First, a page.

20 Forgotten Medieval Foods That People Actually Ate In The Dark Ages

By Sophia Maddox | March 20, 2024

Snack on Porpoise at a Feast

Step into the vibrant world of medieval cooking, where necessity and indulgence intermingle to create culinary wonders. Immerse yourself in a colorful array of dishes, ranging from daily essentials to festive delicacies. Medieval cuisine not only offers a window into the past but also serves as the birthplace of many cherished recipes that continue to grace our tables today.

Embark on this fascinating journey through time as we uncover the secrets of medieval gastronomy. From hearty feasts to humble fare, each dish tells a tale of resilience and creativity. Join us as we delve into the diverse flavors and cultural heritage of medieval cuisine, celebrating the ingenuity and spirit of those who crafted these culinary delights.

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During medieval times, people living along the coast often ate porpoises. While ordinary people may have harpooned their own, the nobility would have had fishing crews. Porpoise pudding was a treat served at medieval feasts. The process began by combining porpoise blood, porpoise grease, and oatmeal in a bowl. The chef then stirred in a dash of salt, pepper, and ginger. Carefully, the chef filled a clean porpoise stomach halfway with this savory blend before sewing it closed. To prevent it from exploding during cooking, the chef used a needle to puncture tiny holes in the stomach.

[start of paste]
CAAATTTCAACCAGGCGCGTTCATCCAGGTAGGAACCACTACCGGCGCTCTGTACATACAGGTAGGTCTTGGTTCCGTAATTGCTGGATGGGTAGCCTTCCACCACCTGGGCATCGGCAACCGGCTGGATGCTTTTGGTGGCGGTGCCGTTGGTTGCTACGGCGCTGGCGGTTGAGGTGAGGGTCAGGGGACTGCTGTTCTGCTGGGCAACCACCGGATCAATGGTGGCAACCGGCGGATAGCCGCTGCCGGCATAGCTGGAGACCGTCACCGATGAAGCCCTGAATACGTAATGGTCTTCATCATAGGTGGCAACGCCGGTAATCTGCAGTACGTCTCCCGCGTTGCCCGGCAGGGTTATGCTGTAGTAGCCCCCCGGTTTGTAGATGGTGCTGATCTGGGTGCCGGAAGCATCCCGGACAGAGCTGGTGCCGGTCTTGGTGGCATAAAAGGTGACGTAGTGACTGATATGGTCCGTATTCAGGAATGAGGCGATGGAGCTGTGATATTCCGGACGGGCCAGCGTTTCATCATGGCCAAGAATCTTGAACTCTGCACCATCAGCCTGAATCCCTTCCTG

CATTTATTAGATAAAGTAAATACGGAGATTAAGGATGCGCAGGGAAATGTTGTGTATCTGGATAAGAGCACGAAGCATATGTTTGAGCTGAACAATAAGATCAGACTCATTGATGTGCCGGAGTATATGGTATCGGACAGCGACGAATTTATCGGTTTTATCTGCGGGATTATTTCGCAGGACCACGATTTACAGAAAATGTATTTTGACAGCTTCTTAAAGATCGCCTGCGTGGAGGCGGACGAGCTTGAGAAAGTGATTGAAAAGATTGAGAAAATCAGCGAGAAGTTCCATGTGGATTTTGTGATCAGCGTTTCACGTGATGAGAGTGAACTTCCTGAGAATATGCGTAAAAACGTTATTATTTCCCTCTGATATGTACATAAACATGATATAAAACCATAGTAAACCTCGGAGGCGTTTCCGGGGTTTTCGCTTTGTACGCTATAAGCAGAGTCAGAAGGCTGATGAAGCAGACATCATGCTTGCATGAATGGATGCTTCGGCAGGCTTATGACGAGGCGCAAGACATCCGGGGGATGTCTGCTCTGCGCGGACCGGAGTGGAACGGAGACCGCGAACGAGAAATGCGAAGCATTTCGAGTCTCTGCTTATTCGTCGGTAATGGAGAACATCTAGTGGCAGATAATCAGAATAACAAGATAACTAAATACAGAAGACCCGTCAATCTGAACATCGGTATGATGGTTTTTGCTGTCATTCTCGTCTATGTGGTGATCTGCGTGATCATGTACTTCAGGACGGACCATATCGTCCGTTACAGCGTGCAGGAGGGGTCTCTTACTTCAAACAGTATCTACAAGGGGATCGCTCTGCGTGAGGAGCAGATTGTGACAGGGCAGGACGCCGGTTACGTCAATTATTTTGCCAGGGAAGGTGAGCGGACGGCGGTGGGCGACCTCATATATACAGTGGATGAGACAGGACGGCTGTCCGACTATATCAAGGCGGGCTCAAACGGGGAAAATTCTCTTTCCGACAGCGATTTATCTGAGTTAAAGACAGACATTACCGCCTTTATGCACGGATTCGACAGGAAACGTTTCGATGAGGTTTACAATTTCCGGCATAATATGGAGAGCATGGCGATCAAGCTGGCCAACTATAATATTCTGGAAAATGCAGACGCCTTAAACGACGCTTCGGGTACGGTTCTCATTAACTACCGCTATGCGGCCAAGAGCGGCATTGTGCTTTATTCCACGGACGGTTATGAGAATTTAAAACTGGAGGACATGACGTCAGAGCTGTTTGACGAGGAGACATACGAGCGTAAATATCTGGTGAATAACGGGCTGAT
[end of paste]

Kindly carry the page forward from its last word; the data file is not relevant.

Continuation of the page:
The chef prepared a large pot with water and placed an overturned plate at its bottom. Then, he positioned the pot over a fire. He waited until the water boiled before carefully positioning the stomach on the plate. It was left to boil for three to four hours. After removing the stomach from the water, the stomach was placed on a plate to drain thoroughly. Finally, the chef placed the stomach near the campfire, letting it crisp until the skin achieved the desired crunchiness. The time required to prepare this dish often meant it was saved for special days.

Scrumptious Hedgehog Was Often Served for Lunch

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People used traps to catch hedgehogs or caught them by hand during medieval times. After capturing the hedgehog, its throat was slit. Then, the hair was singed off the animal by carefully holding it over a flame until the fur began to char. Next, the chef gently scraped the hedgehog's body to remove the charred fur, revealing the skin. Then, the chef removed the entrails, and the cook rinsed the body cavity clean. After cleaning, the hedgehog was wrapped in long grass, an insulator and flavor enhancer. The chef laid the prepared hedgehog on a bed of long grass and covered it with more grass.

Then, they placed a large pot filled with water over a campfire to create gentle, simmering heat. The hedgehog was put on the fire's edge, allowing it to cook slowly and evenly. After simmering for several hours, the chef removed the hedgehog from the fire and removed the grass to reveal the succulent, tender meat. Often, the chef reused the water to make a nettle sauce to serve alongside the meat. Preparing hedgehogs was very time-consuming. Commoners often reserved them for special occasions.